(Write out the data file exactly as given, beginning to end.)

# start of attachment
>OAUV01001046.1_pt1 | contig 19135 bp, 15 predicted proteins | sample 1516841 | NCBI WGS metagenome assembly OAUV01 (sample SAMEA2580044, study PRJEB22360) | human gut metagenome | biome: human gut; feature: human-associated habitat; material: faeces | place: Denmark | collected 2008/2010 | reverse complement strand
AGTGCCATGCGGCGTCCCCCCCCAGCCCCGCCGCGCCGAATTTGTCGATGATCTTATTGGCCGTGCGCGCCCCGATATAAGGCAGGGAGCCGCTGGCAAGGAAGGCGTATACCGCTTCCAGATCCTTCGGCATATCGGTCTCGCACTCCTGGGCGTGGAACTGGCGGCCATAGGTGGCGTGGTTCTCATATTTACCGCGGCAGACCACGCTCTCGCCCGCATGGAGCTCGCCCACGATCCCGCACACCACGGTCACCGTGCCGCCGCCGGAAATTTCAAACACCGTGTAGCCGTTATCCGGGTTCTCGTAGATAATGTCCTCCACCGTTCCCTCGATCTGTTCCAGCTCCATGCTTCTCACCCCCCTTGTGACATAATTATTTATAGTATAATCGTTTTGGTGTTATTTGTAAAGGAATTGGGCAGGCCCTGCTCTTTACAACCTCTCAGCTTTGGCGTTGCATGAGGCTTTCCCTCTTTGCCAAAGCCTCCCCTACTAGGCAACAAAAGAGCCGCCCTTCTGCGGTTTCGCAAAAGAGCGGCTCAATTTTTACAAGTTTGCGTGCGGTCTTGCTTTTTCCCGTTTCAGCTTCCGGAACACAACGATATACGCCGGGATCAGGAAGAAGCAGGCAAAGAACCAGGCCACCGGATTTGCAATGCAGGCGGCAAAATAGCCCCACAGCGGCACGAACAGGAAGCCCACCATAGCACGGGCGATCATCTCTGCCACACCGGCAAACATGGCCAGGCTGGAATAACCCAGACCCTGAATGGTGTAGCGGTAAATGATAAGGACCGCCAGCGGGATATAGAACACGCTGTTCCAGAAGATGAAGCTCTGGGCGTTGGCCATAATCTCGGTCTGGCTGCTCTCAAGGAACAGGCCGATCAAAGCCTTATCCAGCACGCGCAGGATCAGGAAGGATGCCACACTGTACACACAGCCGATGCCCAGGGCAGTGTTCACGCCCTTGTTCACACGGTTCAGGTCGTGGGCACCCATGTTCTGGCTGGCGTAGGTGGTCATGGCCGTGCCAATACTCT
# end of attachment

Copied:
>OAUV01001046.1_pt1 | contig 19135 bp, 15 predicted proteins | sample 1516841 | NCBI WGS metagenome assembly OAUV01 (sample SAMEA2580044, study PRJEB22360) | human gut metagenome | biome: human gut; feature: human-associated habitat; material: faeces | place: Denmark | collected 2008/2010 | reverse complement strand
AGTGCCATGCGGCGTCCCCCCCCAGCCCCGCCGCGCCGAATTTGTCGATGATCTTATTGGCCGTGCGCGCCCCGATATAAGGCAGGGAGCCGCTGGCAAGGAAGGCGTATACCGCTTCCAGATCCTTCGGCATATCGGTCTCGCACTCCTGGGCGTGGAACTGGCGGCCATAGGTGGCGTGGTTCTCATATTTACCGCGGCAGACCACGCTCTCGCCCGCATGGAGCTCGCCCACGATCCCGCACACCACGGTCACCGTGCCGCCGCCGGAAATTTCAAACACCGTGTAGCCGTTATCCGGGTTCTCGTAGATAATGTCCTCCACCGTTCCCTCGATCTGTTCCAGCTCCATGCTTCTCACCCCCCTTGTGACATAATTATTTATAGTATAATCGTTTTGGTGTTATTTGTAAAGGAATTGGGCAGGCCCTGCTCTTTACAACCTCTCAGCTTTGGCGTTGCATGAGGCTTTCCCTCTTTGCCAAAGCCTCCCCTACTAGGCAACAAAAGAGCCGCCCTTCTGCGGTTTCGCAAAAGAGCGGCTCAATTTTTACAAGTTTGCGTGCGGTCTTGCTTTTTCCCGTTTCAGCTTCCGGAACACAACGATATACGCCGGGATCAGGAAGAAGCAGGCAAAGAACCAGGCCACCGGATTTGCAATGCAGGCGGCAAAATAGCCCCACAGCGGCACGAACAGGAAGCCCACCATAGCACGGGCGATCATCTCTGCCACACCGGCAAACATGGCCAGGCTGGAATAACCCAGACCCTGAATGGTGTAGCGGTAAATGATAAGGACCGCCAGCGGGATATAGAACACGCTGTTCCAGAAGATGAAGCTCTGGGCGTTGGCCATAATCTCGGTCTGGCTGCTCTCAAGGAACAGGCCGATCAAAGCCTTATCCAGCACGCGCAGGATCAGGAAGGATGCCACACTGTACACACAGCCGATGCCCAGGGCAGTGTTCACGCCCTTGTTCACACGGTTCAGGTCGTGGGCACCCATGTTCTGGCTGGCGTAGGTGGTCATGGCCGTGCCAATACTCT